IMAGING IN CYSTIC
LESIONS OF PANCREAS
(agnyayshay / pachak granthi)
Majority of pancreatic cysts are incidentally
detected i.e. they are asymptomatic.
Symptomatic cysts are most likely to manifest
with abdominal pain.
Jaundice or recurrent pancreatitis often
indicates that the lesion is either in
communication with the pancreatic ductal
system or obstructing the pancreatic or biliary
Pseudocysts typically occur with acute
pancreatitis or may develop insidiously in the
setting of chronic pancreatitis.
Sharply marginated Unilocular or multilocular fluid-filled
pancreatic or peripancreatic collections that are
encapsulated by fibrous tissue and usually form after
inflammation, necrosis, or hemorrhage related to acute
pancreatitis or trauma.
In acute pancreatitis, there is mesenteric edema and
In chronic pancreatitis, there may be associated pancreatic
Older cysts tend to have thicker walls that may contain
These cysts can be located anywhere within the pancreas
but predominantly involve the body or tail of the organ.
CONVENTIONAL( OLD IS GOLD !!)
A) SIGNS OF ACUTE PANCREATITITS
1.) Duodenal ileus ; the duodenal folds may be thickened.
2.) Gasless abdomen
3.) Sentinel loop
4.)Absent left psoas shadow .
5.)Colon cut-off sign', where the dilated transverse colon
becomes abruptly gasless in the region of the splenic flexure.
B.) SIGNS OF CHRONIC PANCREATITITS
Colon cut off sign and ileus
Usually solitary unilocular cyst (body or tail),
multilocular in 6% of cases
Fluid-debris level & internal echoes due to
autolysis(blood clot/cellular debris)
Septations (rare; sign of infection or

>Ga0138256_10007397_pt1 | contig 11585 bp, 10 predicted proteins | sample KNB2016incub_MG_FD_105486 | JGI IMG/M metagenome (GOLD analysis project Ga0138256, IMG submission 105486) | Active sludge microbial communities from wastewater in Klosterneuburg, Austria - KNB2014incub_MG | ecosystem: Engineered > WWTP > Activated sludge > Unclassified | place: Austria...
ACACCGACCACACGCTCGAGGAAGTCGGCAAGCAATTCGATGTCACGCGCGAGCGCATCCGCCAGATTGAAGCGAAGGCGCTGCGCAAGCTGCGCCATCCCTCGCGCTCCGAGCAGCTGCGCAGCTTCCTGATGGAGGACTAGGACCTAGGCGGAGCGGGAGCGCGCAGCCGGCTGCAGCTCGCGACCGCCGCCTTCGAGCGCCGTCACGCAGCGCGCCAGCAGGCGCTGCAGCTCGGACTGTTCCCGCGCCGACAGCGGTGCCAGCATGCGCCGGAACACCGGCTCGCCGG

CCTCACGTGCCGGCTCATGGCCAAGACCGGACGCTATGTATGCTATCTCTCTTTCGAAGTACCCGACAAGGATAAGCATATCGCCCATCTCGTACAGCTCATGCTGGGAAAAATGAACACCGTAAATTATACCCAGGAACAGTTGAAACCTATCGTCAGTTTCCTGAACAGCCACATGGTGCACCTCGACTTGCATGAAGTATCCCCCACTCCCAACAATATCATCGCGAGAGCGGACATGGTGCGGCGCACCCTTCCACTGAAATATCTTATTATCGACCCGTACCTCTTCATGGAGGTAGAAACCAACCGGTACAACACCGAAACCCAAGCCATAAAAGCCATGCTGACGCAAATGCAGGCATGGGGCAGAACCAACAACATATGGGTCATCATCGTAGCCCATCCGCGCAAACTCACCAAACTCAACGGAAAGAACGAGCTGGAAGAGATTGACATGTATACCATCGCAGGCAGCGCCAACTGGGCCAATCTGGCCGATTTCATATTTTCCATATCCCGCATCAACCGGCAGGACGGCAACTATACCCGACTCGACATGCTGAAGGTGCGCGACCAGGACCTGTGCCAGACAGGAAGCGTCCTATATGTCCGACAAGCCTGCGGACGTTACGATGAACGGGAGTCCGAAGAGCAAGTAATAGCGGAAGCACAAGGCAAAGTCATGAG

Dilated pancreatic duct & CBD may be seen
Calcification of pancreas (chronic pancreatitis)
CT-PLAIN AND CONTRAST….
Round or oval, homogeneous, hypodense lesion ("mature"
Hemorrhagic/ Infected pseudocyst: Lobulated , heterogeneous,
mixed density lesion
± Pancreatic calcification;(MPD) & common bile duct (CBD)
Enhancement of thin rim of fibrous capsule
No enhancement of pseudocyst contents
Gas within pseudocyst suggests superimposed infection,
decompression of pseudocyst into pancreatic duct, stomach or
Pseudo aneurysms can be caused by or simulate a pseudocyst.
CECT shows enhancement like adjacent blood vessels
Mixed intensity (fluid + debris)
T1 C+: May show enhancement of fibrous
Hyperintense cyst contiguous with dilated
Axial T2-weighted MR image complex cyst
with a fluid-debris level in head.
Side-branch IPMN manifesting as a
•The diagnosis of a cystic neoplasm should be considered
when there is no history of pancreatitis or trauma.
•Morphological characteristics of a cystic neoplasm are:
- thick irregular rim,
- solid components
- dilated pancreatic duct > 3mm and calcifications.
•Fluid aspirated from a cyst with an HIGH amylase level
•It is important to make the diagnosis of a serous cystic
neoplasm, since this is the only tumor that has no
•Benign tumor, but large tumors have a tendency to
increase in size and cause symptoms.
• Typically seen in 'Grandma' .
•Microcystic or honey-combed cyst with central scar
(30%) and calcifications (18%)
•Macrocystic in 10% and difficult to differentiate from
pseudocyst and mucinous cystic neoplasm .
•Lobulated surface .
•No communication between cysts and pancreatic duct.
•Hypervascular enhancement is sometimes seen and can